“I've chosen to pay homage to Brussels because I owe everything to it: my heroes — René Magritte, Hergé, Jacques Brel, Eddy Merckx, Jacky Ickx, Arno —and modernity. In addition, I like drawing things that appeal to me and that I therefore know well.”
Ever Meulen likes to take his 1960 Chevrolet Corvair coupe — “a beautiful, compact little American car in cascade green” — out for a spin on Sunday mornings, while the city sleeps. With his wife Viviane at his side, he wends his way through the neighbourhoods of the Belgian (and European) capital, on the lookout for possible subjects. Viviane takes photographs while Ever whips up a few rough sketches on the spot, wherever his attention is drawn by a scene, a movement, or a building angle. “My drawings always emerge from a particular line, perspective or plane.”
After returning to the studio — “ the only place where I can draw” — referring to the photos and sketches, he works out the drawing in all its precise details, sometimes even on graph paper. Occasionally, the lines drawn in pencil are heightened with pastel or charcoal. Meulen’s work is also informed by his lived experiences. “Sometimes a song is enough to release a flood of memories.” Each of his drawings is a palimpsest composed of layers of geometric and sharp-edged shapes suggesting a gaze that is occasionally ironic, often nostalgic, and always attentive to the changes afoot in the city. “ I never want to be bored. I like changing the scene, atmosphere or style, remaining tree to create a very different drawing the next day.”
As one would expect, there are views of the Atomium, the Parc du Cinquantenaire, Square Maréchal Montgomery, the Botanical Gardens, the Forêt de Soignes at the edge of the city, Rue Victor Horta and its Art Nouveau ornamentations, the Villa Empain, the Art Deco Palais Stoclet, and the Grand-Place at the centre of the city, among other iconic sights. Brussels is truly here, in all its helter-skelter glory, tying together city and nature, marrying the Gothic and the baroque, architectural jewels and eyesores. “My Brussels is more that of the periphery than the centre, the Atomium more than the Grand-Place.” I steer clear of postcard impressions. Especially for this project, I was after something very different.”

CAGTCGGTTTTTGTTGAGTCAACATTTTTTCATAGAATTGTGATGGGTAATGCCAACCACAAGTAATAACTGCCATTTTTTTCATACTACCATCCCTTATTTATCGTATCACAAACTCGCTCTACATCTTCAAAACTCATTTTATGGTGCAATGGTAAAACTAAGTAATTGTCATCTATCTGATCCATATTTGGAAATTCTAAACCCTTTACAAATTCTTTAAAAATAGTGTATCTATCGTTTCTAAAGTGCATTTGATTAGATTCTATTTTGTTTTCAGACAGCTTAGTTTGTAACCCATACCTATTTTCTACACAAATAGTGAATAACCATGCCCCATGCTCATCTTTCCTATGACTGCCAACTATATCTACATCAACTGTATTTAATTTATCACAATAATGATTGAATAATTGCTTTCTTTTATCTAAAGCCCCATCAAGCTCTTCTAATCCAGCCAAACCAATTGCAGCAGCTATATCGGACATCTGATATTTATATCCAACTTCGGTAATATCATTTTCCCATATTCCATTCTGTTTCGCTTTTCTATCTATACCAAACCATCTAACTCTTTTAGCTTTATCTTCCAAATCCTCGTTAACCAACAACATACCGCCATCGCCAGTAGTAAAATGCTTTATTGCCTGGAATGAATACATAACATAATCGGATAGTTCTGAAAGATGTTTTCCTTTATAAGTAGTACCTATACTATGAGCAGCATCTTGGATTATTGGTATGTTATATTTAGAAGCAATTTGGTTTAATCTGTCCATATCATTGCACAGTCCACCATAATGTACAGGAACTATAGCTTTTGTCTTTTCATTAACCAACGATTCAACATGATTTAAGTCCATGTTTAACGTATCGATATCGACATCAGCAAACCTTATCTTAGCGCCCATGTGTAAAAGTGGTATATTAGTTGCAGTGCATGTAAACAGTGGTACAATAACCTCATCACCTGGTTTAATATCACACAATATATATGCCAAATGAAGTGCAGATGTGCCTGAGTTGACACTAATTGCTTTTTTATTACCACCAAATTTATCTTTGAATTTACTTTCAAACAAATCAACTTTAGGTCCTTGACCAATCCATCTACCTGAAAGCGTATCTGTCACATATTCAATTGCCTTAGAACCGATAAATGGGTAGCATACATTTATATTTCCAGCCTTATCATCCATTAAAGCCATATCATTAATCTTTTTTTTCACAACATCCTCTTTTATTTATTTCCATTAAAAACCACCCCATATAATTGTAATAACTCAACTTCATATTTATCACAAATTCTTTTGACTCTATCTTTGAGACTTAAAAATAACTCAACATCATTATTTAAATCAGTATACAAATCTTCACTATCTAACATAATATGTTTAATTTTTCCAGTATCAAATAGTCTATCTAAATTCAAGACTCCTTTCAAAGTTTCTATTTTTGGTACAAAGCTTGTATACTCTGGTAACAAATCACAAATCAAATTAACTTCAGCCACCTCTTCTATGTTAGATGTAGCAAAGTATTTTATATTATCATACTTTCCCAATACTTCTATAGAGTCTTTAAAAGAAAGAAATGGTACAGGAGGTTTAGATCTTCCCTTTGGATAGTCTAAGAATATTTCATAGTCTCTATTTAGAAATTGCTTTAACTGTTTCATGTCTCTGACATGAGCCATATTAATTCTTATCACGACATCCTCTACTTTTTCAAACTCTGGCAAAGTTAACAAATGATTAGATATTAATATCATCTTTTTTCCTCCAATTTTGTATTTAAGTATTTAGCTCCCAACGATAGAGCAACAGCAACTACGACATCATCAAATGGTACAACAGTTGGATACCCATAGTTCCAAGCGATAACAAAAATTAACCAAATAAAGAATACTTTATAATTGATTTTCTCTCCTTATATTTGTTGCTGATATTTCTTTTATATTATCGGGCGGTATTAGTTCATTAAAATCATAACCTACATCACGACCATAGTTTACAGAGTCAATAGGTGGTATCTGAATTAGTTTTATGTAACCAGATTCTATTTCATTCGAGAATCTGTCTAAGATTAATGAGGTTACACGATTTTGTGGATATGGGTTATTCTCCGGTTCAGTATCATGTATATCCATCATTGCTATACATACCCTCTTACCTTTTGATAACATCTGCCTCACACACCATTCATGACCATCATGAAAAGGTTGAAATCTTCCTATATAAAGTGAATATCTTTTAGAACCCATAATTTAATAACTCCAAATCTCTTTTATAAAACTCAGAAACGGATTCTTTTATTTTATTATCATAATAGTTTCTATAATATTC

"For me, sketching in nature is too simple. It doesn't give me any satisfaction. I prefer to draw things in which people were involved."
With absolute attention to detail and without fanfare, Meulen upends clichés as well as perspectives, plays with scale, “unwittingly” inventing odd angles and improbable base lines, piling up contexts and images within the image. Discreetly, he slips in strange and unusual things: here a silhouette on the verge of the abyss, there a faceless figure or, outside the frame, a rain-filled cloud. There is as much rigor as poetry in his line, as much wisdom as zany inventiveness. Each drawing by this surveyor-poet demands an attentive reading to try to plumb the Meulen mystery and catalogue the recurring hints in his work: the automobile etched in its minutest details, the airplane in the sky, struck through with a horizontal line, the stoic bird, the mirror without reflections, mute like the frequent text bubbles empty of all words.
“It's a Travel Book created at home. This stationary journey was a very joyful experience for me” says Meulen. We now have the drawings. It took him some time to part with them. “I’m an old schnook who draws on paper, using organic materials, who works up separate blocks and pages for color. It’s a highly artisanal practice compared with today’s digital approach to drawing, but I like this longer time frame. I don't go too fast, to keep it alive as long as I can."
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